Over A Dozen Rikers Island Staff To Face Disciplinary Action Over Layleen Xtravaganza’s Death
Over a dozen staff members at New York City’s infamous Riker’s Island Jail will be facing disciplinary action over last year’s death of a transgender woman named Layleen Polanco. According to CBS, 17 staffers will be hit with administrative charges and other actions.
So far, a corrections captain and three officers have been suspended without pay. Other staff members can expect administrative charges of failing to complete watch assignments, inefficient performance and false logbook entries, the New York Daily News reports.
“The death of Layleen Polanco was an incredibly painful moment for our city,” New York City Mayor Bill de Blasio said about her death. “What happened to Layleen was absolutely unacceptable and it is critical that there is accountability.”
Polanco’s family lawyer David Shanies told the Daily News that they are pleased to hear about action being taken against the jail staff.
“We welcome news of discipline, but until we know the who, what, and how, there is no knowing how meaningful this announcement is,” Shanies said. “If the mayor wants to take meaningful action, he should start by announcing that the City will implement the two dozen reforms urged by the Board of Correction in response to Layleen’s death.”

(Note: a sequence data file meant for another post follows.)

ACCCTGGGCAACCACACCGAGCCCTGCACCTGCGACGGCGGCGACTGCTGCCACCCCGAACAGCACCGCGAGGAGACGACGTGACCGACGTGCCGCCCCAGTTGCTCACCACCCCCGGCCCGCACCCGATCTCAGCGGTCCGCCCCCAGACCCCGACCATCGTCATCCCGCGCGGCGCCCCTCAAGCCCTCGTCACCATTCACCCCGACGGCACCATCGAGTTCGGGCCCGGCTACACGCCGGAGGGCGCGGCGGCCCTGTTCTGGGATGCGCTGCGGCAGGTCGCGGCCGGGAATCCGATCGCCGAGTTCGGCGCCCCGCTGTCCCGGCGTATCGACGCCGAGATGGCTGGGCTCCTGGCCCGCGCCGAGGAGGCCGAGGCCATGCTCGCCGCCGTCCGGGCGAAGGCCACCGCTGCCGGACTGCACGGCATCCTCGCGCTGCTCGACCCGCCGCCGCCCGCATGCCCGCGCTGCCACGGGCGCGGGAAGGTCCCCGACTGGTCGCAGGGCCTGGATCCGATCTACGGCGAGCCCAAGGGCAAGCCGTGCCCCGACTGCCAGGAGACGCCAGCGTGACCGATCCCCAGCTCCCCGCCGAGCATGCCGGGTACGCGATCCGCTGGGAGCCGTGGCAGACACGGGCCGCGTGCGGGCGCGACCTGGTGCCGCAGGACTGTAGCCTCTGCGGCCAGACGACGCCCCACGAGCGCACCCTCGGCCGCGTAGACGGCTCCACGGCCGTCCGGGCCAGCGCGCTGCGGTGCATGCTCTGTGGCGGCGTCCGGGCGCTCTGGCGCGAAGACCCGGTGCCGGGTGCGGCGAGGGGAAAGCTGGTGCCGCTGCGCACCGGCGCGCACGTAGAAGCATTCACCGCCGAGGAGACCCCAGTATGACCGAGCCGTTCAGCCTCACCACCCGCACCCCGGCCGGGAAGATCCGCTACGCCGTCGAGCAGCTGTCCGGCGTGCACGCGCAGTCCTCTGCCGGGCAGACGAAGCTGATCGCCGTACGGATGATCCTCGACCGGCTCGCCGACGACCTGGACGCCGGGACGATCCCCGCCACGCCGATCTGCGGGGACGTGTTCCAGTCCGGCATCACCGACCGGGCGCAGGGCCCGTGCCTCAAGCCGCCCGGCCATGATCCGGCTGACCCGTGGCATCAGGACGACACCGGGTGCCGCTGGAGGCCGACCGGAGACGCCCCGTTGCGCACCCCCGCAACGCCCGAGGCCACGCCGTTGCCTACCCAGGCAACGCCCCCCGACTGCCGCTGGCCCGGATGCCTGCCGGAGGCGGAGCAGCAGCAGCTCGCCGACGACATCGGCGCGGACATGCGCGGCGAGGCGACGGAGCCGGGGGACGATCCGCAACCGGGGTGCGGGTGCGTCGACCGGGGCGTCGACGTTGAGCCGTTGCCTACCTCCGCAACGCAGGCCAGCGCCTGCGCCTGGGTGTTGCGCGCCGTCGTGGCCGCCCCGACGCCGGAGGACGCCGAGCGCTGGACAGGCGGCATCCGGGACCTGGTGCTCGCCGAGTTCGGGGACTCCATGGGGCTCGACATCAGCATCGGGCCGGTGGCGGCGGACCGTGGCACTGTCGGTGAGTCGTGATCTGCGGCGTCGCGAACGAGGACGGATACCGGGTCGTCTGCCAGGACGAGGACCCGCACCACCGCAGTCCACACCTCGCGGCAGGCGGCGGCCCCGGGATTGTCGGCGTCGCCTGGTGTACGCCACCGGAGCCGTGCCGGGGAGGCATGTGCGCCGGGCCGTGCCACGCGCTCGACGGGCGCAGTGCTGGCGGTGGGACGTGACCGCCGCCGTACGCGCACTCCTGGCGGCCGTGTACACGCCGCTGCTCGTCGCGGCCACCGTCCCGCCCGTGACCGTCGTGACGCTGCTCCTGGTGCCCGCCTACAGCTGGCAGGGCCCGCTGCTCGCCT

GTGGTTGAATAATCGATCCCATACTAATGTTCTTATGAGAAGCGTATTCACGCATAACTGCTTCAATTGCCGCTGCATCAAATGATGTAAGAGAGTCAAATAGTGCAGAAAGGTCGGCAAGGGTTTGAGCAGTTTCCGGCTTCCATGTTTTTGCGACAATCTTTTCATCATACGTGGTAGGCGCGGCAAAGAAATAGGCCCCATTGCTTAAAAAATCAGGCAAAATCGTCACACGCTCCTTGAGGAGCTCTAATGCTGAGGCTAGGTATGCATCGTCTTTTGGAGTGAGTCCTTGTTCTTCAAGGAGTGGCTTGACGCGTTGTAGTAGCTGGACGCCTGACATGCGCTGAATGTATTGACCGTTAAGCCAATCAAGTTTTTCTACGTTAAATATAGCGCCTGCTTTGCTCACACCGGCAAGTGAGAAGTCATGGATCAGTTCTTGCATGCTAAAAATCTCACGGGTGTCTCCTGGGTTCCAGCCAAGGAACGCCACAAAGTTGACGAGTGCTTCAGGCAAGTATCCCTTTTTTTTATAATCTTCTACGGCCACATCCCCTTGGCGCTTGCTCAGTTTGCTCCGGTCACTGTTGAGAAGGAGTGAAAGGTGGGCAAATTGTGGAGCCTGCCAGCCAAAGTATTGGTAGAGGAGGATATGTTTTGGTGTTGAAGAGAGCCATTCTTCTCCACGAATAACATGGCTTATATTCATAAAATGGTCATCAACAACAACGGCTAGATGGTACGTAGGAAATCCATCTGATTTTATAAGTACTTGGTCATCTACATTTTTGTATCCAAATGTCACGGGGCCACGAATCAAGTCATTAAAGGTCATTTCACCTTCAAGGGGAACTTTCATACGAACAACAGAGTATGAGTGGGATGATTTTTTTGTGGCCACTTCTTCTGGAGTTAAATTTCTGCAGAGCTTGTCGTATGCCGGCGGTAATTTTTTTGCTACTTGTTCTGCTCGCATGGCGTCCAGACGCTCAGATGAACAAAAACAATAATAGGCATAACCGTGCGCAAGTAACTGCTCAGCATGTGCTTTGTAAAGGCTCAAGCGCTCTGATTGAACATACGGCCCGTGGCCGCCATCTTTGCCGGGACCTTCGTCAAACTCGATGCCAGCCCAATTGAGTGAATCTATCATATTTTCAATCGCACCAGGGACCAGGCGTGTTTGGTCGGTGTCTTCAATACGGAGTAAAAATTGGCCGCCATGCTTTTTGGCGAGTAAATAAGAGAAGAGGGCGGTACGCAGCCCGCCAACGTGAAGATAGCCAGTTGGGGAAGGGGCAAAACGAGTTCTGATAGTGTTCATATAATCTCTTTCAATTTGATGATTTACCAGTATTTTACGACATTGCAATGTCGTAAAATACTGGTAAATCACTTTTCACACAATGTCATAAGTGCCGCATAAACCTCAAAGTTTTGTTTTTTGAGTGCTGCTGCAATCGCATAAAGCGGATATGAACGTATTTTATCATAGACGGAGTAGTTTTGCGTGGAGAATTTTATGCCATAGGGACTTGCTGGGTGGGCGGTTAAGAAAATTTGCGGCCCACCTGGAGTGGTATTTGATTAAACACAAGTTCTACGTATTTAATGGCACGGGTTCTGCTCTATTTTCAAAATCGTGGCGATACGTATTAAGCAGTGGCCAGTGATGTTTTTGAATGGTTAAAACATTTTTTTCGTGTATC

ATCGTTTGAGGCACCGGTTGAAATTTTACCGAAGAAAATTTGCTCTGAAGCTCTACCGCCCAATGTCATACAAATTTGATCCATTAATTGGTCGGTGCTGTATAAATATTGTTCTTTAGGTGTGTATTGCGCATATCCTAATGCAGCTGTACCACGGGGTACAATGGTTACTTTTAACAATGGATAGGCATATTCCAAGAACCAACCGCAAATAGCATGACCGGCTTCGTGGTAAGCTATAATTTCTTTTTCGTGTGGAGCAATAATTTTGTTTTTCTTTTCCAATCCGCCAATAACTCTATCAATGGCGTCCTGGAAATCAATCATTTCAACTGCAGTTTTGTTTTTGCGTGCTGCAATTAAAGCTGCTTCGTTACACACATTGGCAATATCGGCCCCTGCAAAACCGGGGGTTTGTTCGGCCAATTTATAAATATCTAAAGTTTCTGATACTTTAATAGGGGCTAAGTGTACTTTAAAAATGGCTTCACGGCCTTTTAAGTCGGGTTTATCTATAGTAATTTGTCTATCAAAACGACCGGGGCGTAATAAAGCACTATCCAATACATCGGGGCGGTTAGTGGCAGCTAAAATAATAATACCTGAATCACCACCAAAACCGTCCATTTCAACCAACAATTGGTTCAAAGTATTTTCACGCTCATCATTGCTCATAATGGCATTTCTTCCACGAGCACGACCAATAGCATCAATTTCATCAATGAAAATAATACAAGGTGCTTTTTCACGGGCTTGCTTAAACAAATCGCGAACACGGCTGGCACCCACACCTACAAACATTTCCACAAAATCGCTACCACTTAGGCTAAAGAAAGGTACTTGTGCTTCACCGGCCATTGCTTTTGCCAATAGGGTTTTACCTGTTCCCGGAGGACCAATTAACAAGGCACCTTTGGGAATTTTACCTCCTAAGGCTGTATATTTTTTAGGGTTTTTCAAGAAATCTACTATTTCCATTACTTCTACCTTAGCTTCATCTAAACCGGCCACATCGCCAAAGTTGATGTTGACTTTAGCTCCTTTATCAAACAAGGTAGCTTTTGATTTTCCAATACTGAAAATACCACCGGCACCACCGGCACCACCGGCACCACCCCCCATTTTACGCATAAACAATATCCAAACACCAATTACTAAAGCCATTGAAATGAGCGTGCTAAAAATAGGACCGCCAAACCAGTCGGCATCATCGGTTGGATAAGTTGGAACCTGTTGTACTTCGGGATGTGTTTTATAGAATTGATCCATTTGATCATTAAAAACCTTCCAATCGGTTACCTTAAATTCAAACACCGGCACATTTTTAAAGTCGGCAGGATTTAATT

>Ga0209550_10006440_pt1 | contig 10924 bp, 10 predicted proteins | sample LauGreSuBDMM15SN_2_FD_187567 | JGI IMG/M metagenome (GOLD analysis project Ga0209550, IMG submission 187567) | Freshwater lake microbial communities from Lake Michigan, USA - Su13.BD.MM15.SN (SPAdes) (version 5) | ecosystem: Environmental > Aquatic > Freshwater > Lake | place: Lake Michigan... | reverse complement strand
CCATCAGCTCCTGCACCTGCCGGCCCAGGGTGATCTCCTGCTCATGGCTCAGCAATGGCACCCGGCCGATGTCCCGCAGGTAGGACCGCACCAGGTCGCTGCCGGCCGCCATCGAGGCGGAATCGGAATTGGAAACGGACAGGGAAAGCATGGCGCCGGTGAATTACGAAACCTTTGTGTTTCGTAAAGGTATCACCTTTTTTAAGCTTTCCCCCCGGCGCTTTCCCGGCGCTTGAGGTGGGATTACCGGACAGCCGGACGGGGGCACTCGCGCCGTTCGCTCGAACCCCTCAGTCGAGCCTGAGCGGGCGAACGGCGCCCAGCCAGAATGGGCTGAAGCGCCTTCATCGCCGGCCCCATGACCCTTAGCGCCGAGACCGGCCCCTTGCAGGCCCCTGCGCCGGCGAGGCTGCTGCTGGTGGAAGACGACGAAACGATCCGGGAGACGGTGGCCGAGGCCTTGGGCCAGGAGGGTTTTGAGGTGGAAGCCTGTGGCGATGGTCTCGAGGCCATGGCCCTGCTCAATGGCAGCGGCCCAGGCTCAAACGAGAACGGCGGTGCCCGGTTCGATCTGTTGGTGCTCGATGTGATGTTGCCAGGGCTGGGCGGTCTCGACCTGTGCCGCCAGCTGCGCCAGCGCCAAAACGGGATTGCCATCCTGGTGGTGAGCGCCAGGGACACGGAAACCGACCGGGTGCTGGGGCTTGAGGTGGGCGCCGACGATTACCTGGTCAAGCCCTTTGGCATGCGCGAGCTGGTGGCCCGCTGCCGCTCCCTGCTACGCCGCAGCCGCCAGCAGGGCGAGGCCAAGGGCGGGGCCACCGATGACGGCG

While in solitary confinement due to a physical altercation with another inmate, Polanco, 27, died of an epileptic seizure in June of 2019. She was awaiting trial and couldn’t afford to pay her $500 bail. In a report released by the Department of Investigation, it stated there was a 47-minute gap where a corrections officer didn’t check in on Polanco. It is a Department of Corrections policy that inmates in solitary confinement be checked on every 15 minutes. After those 47 minutes of not being checked on, Polanco was found dead.
“Even one death in our custody is one too many and this swift and fair determination on internal discipline makes clear that the safety and well-being of people in our custody remains our top priority,” corrections commissioner Cynthia Brann said in a statement.